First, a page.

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Re: [Xen-users] Cheap IOMMU hardware and ECC support importance

  • To: xen-users@xxxxxxxxxxxxx
  • From: Gordan Bobic <gordan@xxxxxxxxxx>
  • Date: Sun, 06 Jul 2014 17:30:54 +0100
  • Delivery-date: Sun, 06 Jul 2014 16:31:42 +0000
  • List-id: Xen user discussion <xen-users.lists.xen.org>

On 07/06/2014 11:11 AM, lee wrote:

Does ZFS do that?  Since it's about keeping the data safe, it might have
a good deal of protection against user errors.

I don't think it's possible to guard against user errors. If you're
concerned about user errors, get someone else to manage your machines
and not give you the root password.

It is possible to guard.  It's not possible to prevent them.

Sacrificing productivity for hand holding  is not the *nix
paradigm. It's competence of bust. I for one don't want every command
I type to ask "are you sure" before it does what I told it to. All it
achieves it desensitizes you to the question and you end up saying y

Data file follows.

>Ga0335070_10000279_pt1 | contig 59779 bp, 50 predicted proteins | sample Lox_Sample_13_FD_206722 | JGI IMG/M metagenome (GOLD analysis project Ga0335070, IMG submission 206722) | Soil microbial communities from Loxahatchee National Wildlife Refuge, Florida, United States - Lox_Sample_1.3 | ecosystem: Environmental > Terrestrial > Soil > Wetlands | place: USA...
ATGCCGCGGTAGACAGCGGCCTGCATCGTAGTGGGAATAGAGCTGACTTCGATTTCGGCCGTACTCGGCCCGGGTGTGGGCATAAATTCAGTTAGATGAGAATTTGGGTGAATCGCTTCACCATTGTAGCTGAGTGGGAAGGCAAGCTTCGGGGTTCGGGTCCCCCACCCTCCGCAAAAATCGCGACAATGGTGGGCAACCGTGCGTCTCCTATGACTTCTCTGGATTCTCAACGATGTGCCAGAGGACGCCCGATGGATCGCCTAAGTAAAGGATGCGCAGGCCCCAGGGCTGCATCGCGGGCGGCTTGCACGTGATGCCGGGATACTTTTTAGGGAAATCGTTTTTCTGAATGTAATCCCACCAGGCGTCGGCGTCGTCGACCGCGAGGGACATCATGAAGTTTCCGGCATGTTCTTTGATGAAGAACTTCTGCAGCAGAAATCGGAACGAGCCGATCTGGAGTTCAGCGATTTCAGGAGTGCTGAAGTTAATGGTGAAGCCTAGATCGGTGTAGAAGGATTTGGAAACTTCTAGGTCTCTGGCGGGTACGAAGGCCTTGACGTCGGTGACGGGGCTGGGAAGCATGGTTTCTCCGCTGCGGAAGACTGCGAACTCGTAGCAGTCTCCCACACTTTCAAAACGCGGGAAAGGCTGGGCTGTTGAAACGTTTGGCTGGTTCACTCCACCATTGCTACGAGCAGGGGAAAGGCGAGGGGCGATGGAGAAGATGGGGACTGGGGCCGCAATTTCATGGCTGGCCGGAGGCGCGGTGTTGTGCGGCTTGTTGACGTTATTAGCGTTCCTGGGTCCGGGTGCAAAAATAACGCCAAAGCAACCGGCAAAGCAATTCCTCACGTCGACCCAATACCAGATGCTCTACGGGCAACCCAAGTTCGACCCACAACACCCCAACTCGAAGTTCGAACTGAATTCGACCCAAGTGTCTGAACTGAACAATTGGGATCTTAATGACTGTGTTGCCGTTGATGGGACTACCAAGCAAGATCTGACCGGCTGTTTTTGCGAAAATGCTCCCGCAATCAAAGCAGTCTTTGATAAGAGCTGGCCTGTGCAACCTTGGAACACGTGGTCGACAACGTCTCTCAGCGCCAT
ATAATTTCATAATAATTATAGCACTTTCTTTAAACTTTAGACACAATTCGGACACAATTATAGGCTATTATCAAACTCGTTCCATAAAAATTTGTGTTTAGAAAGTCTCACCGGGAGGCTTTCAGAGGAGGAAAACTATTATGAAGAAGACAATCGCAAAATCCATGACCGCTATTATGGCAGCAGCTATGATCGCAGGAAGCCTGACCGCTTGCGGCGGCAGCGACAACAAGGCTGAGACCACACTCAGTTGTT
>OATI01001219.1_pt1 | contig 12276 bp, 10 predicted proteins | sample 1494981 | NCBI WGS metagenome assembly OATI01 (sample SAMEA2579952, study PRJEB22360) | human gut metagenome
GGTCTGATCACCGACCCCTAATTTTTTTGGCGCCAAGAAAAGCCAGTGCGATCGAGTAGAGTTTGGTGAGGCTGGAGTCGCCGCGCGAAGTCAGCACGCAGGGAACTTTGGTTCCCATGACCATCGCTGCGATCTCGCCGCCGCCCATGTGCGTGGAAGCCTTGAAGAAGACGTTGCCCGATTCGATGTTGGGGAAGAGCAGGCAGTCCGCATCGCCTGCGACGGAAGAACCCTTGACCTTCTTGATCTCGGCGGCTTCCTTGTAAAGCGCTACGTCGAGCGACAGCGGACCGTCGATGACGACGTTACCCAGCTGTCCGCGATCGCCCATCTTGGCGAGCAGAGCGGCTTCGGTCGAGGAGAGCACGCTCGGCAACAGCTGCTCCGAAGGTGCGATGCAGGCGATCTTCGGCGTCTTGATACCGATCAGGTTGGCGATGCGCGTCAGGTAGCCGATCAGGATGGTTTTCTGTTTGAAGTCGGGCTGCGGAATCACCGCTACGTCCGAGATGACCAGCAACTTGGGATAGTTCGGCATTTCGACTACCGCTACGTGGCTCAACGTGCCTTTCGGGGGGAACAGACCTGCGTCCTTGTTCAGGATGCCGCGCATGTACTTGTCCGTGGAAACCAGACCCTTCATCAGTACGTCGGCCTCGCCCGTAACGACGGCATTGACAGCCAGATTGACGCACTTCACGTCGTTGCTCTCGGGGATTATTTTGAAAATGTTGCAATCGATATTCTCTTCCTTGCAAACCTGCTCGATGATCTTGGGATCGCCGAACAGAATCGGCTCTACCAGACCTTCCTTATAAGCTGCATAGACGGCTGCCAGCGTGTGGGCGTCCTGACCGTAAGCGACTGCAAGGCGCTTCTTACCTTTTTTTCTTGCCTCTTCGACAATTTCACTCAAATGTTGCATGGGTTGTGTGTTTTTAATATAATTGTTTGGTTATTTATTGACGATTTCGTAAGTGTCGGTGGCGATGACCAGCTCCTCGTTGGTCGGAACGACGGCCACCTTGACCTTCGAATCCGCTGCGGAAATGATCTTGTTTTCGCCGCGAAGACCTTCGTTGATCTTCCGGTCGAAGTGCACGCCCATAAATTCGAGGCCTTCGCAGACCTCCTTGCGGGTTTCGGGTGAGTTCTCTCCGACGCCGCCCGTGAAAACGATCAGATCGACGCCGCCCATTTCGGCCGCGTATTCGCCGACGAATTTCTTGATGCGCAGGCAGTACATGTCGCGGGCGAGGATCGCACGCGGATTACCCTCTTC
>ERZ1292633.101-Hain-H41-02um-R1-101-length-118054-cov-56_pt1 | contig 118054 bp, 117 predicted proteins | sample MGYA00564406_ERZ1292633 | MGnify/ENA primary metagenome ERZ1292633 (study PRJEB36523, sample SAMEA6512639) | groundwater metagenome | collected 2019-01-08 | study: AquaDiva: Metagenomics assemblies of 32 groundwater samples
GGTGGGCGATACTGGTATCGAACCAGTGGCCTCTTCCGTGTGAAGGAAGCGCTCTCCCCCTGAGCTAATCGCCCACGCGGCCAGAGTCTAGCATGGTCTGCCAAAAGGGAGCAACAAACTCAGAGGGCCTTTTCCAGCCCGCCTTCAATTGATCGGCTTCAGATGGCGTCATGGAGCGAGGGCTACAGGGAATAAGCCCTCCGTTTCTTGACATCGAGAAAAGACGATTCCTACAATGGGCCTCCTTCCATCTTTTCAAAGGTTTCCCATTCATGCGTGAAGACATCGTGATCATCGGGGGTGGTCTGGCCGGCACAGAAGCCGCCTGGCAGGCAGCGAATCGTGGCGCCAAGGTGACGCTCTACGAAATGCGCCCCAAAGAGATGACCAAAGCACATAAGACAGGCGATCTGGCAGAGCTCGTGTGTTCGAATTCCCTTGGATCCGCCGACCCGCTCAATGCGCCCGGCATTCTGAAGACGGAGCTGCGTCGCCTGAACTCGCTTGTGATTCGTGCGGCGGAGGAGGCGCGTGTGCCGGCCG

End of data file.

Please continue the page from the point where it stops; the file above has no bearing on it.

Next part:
automatically after a while, without considering what it even said.

All the commands you issue are such that they destroy whole file

Of course not, but there are few if any commands that have the ability to destroy a FS which ask for confirmation before doing so.

You don't have to rebuild a pool. The existing pool is modified in
place and that usually takes a few seconds. Typically the pool version
headers get a bump, and from there on ZFS knows it can put additional
metadata in place.

Similar happens when you toggle deduplication on a pool. It puts the
deduplication hash table headers in place. Even you remove the volume
that has been deduplicated and don't have any deduplicated blocks